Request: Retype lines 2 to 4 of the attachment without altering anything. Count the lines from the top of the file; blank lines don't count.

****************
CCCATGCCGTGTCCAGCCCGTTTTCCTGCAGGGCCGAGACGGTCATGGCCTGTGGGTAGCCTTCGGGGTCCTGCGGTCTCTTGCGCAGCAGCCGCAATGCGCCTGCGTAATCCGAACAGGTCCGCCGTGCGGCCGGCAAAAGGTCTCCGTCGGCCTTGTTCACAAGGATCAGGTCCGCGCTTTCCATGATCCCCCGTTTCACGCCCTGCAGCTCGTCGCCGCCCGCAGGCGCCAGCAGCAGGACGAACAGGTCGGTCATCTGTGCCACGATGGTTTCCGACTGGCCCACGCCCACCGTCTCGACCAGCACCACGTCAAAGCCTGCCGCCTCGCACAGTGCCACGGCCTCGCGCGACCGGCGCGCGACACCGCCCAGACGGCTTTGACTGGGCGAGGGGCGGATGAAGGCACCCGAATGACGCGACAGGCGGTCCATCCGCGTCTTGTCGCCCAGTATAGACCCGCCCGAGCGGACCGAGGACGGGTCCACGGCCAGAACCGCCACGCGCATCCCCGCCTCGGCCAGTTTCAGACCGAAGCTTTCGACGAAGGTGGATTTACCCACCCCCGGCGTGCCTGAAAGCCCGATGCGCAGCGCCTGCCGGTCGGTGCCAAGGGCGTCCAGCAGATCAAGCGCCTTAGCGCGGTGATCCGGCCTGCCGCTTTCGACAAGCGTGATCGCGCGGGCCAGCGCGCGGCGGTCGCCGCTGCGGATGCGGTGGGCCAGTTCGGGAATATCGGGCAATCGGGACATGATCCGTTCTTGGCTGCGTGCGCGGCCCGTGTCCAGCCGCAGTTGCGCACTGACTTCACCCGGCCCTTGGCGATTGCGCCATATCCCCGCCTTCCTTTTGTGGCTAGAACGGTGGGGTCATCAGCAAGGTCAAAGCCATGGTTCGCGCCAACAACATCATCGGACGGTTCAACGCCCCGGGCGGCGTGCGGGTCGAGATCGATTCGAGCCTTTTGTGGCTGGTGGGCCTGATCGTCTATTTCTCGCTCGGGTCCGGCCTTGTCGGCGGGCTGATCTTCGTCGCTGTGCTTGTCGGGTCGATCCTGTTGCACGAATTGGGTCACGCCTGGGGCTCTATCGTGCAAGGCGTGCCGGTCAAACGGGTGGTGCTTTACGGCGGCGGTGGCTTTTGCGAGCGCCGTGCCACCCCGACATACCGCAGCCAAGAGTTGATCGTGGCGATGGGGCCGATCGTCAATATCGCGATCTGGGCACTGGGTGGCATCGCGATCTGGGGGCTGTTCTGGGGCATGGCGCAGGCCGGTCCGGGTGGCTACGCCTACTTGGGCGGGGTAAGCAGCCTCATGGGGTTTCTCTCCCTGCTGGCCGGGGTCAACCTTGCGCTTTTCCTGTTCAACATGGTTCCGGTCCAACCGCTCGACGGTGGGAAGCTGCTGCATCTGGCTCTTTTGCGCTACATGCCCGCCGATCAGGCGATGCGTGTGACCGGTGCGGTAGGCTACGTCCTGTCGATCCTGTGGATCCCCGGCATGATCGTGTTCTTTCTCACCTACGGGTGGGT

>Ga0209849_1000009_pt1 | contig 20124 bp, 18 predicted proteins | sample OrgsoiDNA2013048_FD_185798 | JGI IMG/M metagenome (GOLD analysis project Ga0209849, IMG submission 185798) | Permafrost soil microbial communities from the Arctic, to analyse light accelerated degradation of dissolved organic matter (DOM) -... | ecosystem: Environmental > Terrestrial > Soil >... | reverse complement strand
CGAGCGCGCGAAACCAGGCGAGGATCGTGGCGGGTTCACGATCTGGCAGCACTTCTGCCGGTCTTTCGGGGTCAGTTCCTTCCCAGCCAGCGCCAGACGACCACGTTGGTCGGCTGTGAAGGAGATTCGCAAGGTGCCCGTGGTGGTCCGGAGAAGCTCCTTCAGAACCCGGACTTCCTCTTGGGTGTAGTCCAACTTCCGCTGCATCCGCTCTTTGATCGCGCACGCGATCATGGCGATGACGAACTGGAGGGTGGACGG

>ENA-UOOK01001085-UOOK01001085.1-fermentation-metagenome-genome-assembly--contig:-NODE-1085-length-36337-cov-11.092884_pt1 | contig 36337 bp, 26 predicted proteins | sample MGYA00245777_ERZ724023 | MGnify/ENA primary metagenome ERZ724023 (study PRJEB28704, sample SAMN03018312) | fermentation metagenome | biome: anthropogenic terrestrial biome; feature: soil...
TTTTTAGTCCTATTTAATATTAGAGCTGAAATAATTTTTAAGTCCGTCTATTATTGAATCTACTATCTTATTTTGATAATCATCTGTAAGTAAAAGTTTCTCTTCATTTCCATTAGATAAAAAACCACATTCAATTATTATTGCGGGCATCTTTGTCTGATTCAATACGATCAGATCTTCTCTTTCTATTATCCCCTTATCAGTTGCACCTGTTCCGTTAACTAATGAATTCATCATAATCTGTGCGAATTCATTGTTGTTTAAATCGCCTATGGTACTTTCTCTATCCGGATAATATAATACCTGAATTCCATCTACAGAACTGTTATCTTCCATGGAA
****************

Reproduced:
>Ga0209849_1000009_pt1 | contig 20124 bp, 18 predicted proteins | sample OrgsoiDNA2013048_FD_185798 | JGI IMG/M metagenome (GOLD analysis project Ga0209849, IMG submission 185798) | Permafrost soil microbial communities from the Arctic, to analyse light accelerated degradation of dissolved organic matter (DOM) -... | ecosystem: Environmental > Terrestrial > Soil >... | reverse complement strand
CGAGCGCGCGAAACCAGGCGAGGATCGTGGCGGGTTCACGATCTGGCAGCACTTCTGCCGGTCTTTCGGGGTCAGTTCCTTCCCAGCCAGCGCCAGACGACCACGTTGGTCGGCTGTGAAGGAGATTCGCAAGGTGCCCGTGGTGGTCCGGAGAAGCTCCTTCAGAACCCGGACTTCCTCTTGGGTGTAGTCCAACTTCCGCTGCATCCGCTCTTTGATCGCGCACGCGATCATGGCGATGACGAACTGGAGGGTGGACGG

>ENA-UOOK01001085-UOOK01001085.1-fermentation-metagenome-genome-assembly--contig:-NODE-1085-length-36337-cov-11.092884_pt1 | contig 36337 bp, 26 predicted proteins | sample MGYA00245777_ERZ724023 | MGnify/ENA primary metagenome ERZ724023 (study PRJEB28704, sample SAMN03018312) | fermentation metagenome | biome: anthropogenic terrestrial biome; feature: soil...